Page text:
The advancement of technology has evolved faster than ever. Professionals in the computing world admit that they are learning every day because of the speed of the industry’s progression. Given that this is the case; shouldn’t we give a lot more emphasis on the early introduction of the next generation to the IT world? More specifically, coding?
Curiosity and Passion
Yes, everyone should live curious and be passionate about technology. Children today are exposed to a lot of technology (iPads, smartphones, tablets, PCs) and have gained an early affinity and fascination to these devices. The problem, however, is that they aren’t interested in the technology behind them, merely the entertainment that it provides.
To start off, why exactly do we need our youngsters to understand coding at an early age? What would it gain us? Perhaps the biggest benefit that we can gain is to remedy the current shortage of professional programmers and coders that has left a gaping hole in the IT profession.
But coding as a field is a lot to take for, say, a seven year old. So what exactly should we do? Those working on this problem believe that the answer is to foster both curiosity and passion in the field to be carried over to their teenage years and to be further developed in their professional careers.
Upping the Ante
But we should take it a step further. We don’t just need people that can code. We need people that code in a level that explores and develop new technology.
We don’t want someone who’s a worker. We want innovators. We want outside-thinkers. People who take a working code, break it apart, and see what other means that program can offer. What additions should be made to make it more efficient, more useful?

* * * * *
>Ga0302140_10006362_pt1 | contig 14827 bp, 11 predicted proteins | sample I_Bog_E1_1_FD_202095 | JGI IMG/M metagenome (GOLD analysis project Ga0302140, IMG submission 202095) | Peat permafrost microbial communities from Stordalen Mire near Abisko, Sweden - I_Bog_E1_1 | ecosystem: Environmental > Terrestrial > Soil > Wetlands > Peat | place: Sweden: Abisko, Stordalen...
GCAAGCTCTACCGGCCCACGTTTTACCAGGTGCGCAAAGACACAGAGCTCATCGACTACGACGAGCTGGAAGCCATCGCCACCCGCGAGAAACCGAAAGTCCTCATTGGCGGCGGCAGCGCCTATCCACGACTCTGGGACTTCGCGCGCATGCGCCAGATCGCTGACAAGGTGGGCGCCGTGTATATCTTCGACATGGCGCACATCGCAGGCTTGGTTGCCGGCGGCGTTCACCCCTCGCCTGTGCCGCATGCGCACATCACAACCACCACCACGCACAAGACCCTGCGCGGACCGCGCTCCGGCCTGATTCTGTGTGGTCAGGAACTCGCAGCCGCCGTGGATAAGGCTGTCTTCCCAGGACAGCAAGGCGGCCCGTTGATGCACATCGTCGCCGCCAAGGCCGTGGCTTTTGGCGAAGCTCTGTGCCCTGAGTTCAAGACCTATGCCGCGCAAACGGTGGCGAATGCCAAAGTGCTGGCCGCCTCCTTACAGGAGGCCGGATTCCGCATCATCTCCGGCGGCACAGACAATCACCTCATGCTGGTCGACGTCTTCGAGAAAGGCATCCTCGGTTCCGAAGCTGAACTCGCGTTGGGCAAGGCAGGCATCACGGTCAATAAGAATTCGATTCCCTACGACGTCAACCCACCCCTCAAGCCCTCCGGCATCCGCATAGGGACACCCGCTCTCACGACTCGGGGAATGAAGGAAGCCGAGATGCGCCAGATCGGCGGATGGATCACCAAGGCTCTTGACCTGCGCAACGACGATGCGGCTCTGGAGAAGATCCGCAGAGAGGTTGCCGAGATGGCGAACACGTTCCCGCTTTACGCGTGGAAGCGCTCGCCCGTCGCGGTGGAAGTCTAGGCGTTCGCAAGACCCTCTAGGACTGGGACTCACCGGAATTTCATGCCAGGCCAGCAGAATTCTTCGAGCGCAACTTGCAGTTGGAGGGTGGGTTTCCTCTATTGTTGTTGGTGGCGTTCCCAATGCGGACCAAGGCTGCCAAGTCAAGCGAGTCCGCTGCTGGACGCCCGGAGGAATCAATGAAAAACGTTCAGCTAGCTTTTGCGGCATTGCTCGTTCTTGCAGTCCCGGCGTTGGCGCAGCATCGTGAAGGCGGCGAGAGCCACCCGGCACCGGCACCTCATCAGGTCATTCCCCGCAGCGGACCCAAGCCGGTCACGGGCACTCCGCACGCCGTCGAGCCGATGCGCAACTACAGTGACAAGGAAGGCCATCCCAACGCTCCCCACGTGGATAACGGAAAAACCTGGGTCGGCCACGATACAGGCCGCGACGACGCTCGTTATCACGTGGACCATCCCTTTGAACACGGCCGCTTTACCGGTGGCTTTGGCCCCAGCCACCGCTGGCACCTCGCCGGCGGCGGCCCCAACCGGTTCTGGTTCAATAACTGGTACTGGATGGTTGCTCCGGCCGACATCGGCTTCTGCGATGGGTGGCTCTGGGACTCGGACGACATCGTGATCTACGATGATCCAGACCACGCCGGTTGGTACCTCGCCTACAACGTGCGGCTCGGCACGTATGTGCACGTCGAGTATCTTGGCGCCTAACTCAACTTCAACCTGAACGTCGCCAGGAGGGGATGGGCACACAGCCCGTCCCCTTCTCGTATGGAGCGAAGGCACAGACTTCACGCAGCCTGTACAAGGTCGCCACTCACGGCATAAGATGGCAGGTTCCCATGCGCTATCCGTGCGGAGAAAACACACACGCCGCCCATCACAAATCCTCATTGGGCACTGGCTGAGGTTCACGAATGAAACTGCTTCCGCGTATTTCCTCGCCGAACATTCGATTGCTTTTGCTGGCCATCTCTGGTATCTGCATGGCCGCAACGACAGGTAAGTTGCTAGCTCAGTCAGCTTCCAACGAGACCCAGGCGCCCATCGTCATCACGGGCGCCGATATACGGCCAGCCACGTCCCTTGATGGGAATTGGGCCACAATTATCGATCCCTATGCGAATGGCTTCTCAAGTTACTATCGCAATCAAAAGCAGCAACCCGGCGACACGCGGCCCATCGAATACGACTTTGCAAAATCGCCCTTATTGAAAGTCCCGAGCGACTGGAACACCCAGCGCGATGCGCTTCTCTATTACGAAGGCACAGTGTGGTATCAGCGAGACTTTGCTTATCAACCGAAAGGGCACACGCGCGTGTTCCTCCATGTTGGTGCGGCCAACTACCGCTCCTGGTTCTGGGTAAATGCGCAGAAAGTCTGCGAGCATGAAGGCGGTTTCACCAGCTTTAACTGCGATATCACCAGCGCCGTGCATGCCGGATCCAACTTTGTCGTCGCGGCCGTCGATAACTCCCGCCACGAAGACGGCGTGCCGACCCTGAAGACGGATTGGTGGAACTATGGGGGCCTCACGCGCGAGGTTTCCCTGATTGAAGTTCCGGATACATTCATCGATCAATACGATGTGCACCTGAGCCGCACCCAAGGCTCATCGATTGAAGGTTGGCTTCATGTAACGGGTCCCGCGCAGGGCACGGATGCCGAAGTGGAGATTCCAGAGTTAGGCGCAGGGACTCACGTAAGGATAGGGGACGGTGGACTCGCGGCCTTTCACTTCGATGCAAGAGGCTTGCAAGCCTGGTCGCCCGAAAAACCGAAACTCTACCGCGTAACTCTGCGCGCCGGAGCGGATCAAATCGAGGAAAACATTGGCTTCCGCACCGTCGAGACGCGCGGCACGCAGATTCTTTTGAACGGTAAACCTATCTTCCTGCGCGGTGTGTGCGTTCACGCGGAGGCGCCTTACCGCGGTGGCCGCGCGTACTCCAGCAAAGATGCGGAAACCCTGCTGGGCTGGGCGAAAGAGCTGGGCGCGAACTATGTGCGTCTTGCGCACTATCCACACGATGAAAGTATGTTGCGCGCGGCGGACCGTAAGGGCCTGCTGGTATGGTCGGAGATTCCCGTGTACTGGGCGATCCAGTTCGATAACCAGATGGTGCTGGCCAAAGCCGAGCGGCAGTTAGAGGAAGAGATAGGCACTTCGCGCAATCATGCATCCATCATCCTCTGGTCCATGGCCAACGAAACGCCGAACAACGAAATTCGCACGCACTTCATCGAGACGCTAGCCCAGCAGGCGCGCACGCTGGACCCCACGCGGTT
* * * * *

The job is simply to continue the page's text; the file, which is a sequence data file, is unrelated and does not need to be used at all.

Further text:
So we foster the child’s curiosity and passion. Do we stop there? No, sir, we don’t. Next is to teach them that quantity doesn’t equal quality. There are thousands out there who can code. But if that code is flawed then problems will surely follow.
Have you ever played a game that’s buggy? Frustrating, right? But what if the program that’s bugging is use in hospitals or businesses or government offices. The repercussion is more than just frustration; it would disrupt the workflow of those mentioned. We can’t prevent flawed codes from trickling through, but we can certainly lessen it.
Everything that has been said is a great theory, and certainly there are projects currently implemented in this regard. But problems still exists, one of which is the lack of teachers capable to teach coding. Egg before chicken, is that what this is?
Given that some of the benefits mentioned can positively impact the business and IT industry, shouldn’t the two be working together? Perhaps some do, but most doesn’t. If the education system lacks the professionals to teach a coding course, why not send someone from the IT industry?
Surely there are ways where the education system, the business industry, and IT profession can work together to end this problem now, would it? As it stands, there are a lot of solutions but nothing seems to be getting the job done. The benefits should have to wait while the problem is being addressed.